Tuesday, June 26, 2007
The Executive Directors of the World Bank yesterday unanimously selected Robert Zoellick as the 11th President of the bank for a five-year term.
The President of the bank is ex-officio President of the International Development Association (IDA) and Chairman of the Board of Directors of the International Finance Corporation (IFC), the Multilateral Investment Guarantee Agency (MIGA), and the Administrative Council of the International Centre of Investment Disputes (ICSID).
This announcement affects every aspect of environmental, energy, and resources law, of course, due to the Bank's pivotal role in financing development -- and thereby setting development policy throughout the world. So, who is this masked man?
Here's the Bank's bio:
Professional History of Mr. Robert B. Zoellick
Mr. Zoellick, a U.S. national, is currently Vice Chairman, International, of Goldman Sachs Group, and a Managing Director and Chairman of Goldman Sach’s Board of International Advisors. He has served in a number of senior positions in successive US administrations, including as Deputy Secretary, U.S. Department of State, and as U.S. Trade Representative (2001-05). He also served as Deputy Assistant Secretary for Financial Institutions Policy, US Department of Treasury, and Undersecretary for Economic and Agricultural Affairs and Counselor in the U.S. State Department. He was Executive Vice President of Fannie Mae (1993-1997), the large U.S. mortgage finance corporation, as well as Vice President and Assistant to the Chairman and CEO. In addition, he served as Olin Visiting Professor, U.S. Naval Academy, as Senior Advisor, Goldman Sachs, as Research Scholar, Belfer Center, Harvard University, and previously on three corporate boards, as well as numerous research and non-profit boards.
Mr. Zoellick has a J.D., magna cum laude, Harvard Law School, and a M.P.P. (in public management and international issues) from the Kennedy School of Government. In addition, Mr. Zoellick has received numerous distinguished service awards.
Read between the lines: Zoellick is a Bush loyalist and true believer in globalization for the benefit of corporate interests and the wealthy. Wouldn't it be refreshing sometime for the World Bank to be led by someone who is committed to reducing international poverty and who has on the ground development experience -- rather than ideological theorizing and strategizing experience.
Unfortunately, and I say this as an alumna of both, Zoellick's Kennedy School and HLS credentials just mean he's smart, not moral or committed to the public he is supposed to serve.
June 26, 2007 in Agriculture, Air Quality, Asia, Australia, Biodiversity, Cases, Climate Change, Constitutional Law, Economics, Energy, Environmental Assessment, EU, Forests/Timber, Governance/Management, International, Land Use, Law, Legislation, Mining, North America, Physical Science, Social Science, South America, Sustainability, Toxic and Hazardous Substances, US, Water Quality, Water Resources | Permalink | TrackBack (0)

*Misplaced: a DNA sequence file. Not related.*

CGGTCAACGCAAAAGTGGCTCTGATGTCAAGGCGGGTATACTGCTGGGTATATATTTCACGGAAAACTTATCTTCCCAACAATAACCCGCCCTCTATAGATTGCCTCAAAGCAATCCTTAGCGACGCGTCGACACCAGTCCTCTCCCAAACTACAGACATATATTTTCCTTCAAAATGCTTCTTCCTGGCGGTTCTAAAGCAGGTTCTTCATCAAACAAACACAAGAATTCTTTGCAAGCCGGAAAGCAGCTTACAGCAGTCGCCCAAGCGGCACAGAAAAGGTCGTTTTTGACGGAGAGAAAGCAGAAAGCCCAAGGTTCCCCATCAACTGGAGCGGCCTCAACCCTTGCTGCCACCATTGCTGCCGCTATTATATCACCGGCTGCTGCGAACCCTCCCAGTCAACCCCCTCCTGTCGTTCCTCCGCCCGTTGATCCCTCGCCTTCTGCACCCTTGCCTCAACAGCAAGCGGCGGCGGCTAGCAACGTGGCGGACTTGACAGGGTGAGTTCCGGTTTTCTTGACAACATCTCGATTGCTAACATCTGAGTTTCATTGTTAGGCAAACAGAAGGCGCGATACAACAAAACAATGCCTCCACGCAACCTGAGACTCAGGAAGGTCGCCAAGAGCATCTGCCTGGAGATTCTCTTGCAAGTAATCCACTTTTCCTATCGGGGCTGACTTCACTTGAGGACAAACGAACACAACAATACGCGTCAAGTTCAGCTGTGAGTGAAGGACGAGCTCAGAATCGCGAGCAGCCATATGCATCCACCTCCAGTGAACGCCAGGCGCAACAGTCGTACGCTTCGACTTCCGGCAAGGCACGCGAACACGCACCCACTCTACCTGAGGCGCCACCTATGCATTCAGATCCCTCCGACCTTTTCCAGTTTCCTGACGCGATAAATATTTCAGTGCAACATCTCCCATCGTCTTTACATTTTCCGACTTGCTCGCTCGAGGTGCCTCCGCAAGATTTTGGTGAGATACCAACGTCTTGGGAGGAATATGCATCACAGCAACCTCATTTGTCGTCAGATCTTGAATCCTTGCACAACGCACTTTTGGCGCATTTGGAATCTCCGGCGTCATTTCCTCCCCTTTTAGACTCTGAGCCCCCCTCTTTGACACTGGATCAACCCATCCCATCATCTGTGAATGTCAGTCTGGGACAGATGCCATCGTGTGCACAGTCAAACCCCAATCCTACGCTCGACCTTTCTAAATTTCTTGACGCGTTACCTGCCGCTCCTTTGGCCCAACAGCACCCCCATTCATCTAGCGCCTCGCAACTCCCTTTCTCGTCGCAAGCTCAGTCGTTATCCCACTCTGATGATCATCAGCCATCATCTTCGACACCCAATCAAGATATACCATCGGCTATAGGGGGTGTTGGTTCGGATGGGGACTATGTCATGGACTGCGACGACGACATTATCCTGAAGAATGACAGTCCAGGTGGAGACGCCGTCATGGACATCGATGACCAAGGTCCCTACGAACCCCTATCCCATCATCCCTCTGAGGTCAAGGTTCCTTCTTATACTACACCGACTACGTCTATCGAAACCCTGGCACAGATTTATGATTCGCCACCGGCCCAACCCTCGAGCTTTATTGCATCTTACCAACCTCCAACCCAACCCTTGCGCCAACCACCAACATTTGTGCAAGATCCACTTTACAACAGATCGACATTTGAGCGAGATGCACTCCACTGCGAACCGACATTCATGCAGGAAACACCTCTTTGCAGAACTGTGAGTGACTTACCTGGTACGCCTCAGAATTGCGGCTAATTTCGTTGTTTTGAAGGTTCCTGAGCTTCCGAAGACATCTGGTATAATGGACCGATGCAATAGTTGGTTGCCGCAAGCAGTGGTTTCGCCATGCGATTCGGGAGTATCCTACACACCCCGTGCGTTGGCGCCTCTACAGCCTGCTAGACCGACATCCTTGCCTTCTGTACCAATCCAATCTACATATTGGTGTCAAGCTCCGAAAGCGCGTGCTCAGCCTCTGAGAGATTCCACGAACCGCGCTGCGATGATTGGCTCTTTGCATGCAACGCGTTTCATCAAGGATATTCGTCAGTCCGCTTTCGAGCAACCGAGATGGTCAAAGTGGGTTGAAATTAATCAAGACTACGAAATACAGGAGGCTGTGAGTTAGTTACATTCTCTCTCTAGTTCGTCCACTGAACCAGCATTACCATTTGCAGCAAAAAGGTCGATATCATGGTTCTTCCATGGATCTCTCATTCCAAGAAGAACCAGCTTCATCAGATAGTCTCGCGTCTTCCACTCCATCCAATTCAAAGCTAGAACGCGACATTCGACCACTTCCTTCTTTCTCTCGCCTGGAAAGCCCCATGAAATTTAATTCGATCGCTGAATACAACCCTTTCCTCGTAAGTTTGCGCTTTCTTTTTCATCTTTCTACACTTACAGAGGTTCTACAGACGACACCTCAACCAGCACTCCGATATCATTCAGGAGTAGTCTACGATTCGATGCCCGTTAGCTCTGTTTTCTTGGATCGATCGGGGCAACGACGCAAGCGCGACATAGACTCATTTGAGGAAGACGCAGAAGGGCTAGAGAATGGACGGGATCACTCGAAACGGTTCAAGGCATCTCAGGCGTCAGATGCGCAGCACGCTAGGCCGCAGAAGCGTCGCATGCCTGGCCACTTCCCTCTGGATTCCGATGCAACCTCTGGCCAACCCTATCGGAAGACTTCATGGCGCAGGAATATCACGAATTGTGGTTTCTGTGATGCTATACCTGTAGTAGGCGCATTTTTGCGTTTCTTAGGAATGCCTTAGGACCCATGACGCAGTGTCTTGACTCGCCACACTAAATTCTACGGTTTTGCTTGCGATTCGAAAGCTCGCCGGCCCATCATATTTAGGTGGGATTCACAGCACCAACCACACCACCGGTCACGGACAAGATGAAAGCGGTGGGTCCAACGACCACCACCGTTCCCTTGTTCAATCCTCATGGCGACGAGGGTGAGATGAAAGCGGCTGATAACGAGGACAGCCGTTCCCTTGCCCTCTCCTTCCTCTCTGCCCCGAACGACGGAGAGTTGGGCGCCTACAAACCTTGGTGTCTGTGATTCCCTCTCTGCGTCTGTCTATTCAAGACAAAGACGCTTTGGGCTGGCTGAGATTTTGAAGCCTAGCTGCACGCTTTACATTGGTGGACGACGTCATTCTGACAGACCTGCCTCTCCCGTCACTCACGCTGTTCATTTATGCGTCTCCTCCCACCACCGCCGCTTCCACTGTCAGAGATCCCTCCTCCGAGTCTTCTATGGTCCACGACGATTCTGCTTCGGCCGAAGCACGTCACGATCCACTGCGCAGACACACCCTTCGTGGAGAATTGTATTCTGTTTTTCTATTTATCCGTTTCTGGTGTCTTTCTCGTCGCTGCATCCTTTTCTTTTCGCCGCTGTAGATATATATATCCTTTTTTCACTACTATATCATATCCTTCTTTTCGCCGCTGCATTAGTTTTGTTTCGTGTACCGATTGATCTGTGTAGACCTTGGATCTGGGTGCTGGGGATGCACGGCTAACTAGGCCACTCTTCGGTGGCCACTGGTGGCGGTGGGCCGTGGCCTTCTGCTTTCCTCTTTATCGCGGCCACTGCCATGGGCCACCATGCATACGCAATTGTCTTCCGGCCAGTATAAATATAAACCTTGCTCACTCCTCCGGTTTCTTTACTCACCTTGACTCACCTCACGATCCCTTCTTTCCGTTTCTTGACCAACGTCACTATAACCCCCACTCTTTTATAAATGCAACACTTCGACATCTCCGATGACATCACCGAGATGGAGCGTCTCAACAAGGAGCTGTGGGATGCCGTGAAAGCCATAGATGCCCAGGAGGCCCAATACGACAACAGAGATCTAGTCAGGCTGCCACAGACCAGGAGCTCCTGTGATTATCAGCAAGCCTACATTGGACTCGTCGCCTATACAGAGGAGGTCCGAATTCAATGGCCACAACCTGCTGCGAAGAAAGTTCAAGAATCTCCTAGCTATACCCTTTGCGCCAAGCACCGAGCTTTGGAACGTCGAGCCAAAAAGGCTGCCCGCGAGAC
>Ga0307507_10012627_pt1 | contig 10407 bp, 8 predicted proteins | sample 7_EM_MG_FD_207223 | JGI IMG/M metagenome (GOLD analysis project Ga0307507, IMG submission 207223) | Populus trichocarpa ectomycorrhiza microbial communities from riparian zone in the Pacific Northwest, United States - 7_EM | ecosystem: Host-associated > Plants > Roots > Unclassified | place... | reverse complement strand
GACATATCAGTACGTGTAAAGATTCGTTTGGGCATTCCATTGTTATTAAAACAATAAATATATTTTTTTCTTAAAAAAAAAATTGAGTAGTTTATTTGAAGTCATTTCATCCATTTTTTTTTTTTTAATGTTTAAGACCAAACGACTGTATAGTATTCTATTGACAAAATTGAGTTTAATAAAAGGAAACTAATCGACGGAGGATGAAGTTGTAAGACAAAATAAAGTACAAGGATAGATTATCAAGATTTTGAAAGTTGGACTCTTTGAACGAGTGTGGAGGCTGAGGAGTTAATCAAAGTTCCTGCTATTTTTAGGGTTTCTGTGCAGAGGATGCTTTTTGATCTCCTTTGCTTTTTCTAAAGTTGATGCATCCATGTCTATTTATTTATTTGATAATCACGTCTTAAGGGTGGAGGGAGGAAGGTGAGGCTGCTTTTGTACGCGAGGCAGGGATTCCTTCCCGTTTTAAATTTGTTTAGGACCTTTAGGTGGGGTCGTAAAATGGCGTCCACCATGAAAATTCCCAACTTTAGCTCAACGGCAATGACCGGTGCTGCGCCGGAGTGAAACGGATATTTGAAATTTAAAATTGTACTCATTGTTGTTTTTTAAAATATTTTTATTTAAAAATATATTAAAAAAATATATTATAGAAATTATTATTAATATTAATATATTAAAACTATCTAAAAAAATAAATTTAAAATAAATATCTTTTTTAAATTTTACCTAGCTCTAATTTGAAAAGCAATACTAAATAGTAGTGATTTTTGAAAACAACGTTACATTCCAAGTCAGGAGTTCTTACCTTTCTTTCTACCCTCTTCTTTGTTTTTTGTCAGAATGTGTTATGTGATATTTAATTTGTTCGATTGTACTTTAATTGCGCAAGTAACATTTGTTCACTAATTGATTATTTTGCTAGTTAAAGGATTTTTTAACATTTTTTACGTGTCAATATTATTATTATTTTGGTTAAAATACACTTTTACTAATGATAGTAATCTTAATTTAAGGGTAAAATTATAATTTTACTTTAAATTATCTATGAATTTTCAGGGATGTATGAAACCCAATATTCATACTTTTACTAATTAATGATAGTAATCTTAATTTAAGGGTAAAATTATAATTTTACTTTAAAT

Saturday, June 23, 2007
The Supreme Court granted certiorari in du Pont v. U.S., 460 F.3d 515 (3rd Cir. 2006),which held that potentially responsible parties (PRPs) did not have
an implied cause of action under CERCLA 107(a) or common law to
recover voluntarily incurred cleanup cost from other PRPs. The Supreme
Court also vacated the judgment and remanded the case for further
consideration in light of U.S. v. Atlantic Research Corp., 2007 WL
1661465 (2007). Atlantic Research Corp. held that CERCLA 107(a)
provides PRPs with a cause of action to recover such voluntarily
incurred costs from other PRPs. (Case below: E.I. DuPont de Nemours
& Co. v. United States, 460 F.3d 515 (C.A.3-N.J. 2006).)
The Supreme Court granted certiorari in du Pont v. U.S., 460 F.3d 515 (3rd Cir. 2006),which held that potentially responsible parties (PRPs) did not have an implied cause of action under CERCLA 107(a) or common law to recover voluntarily incurred cleanup cost from other PRPs. The Supreme Court also vacated the judgment and remanded the case for further consideration in light of U.S. v. Atlantic Research Corp., 2007 WL 1661465 (2007). Atlantic Research Corp. held that CERCLA 107(a) provides PRPs with a cause of action to recover such voluntarily incurred costs from other PRPs. (Case below: E.I. DuPont de Nemours & Co. v. United States, 460 F.3d 515 (C.A.3-N.J. 2006).)
Contrary to a recent report, the ocean didn't cool between 2004-2005. The apparent cooling is explained by changes in monitoring techniques that reduced the warming bias in previous measurements.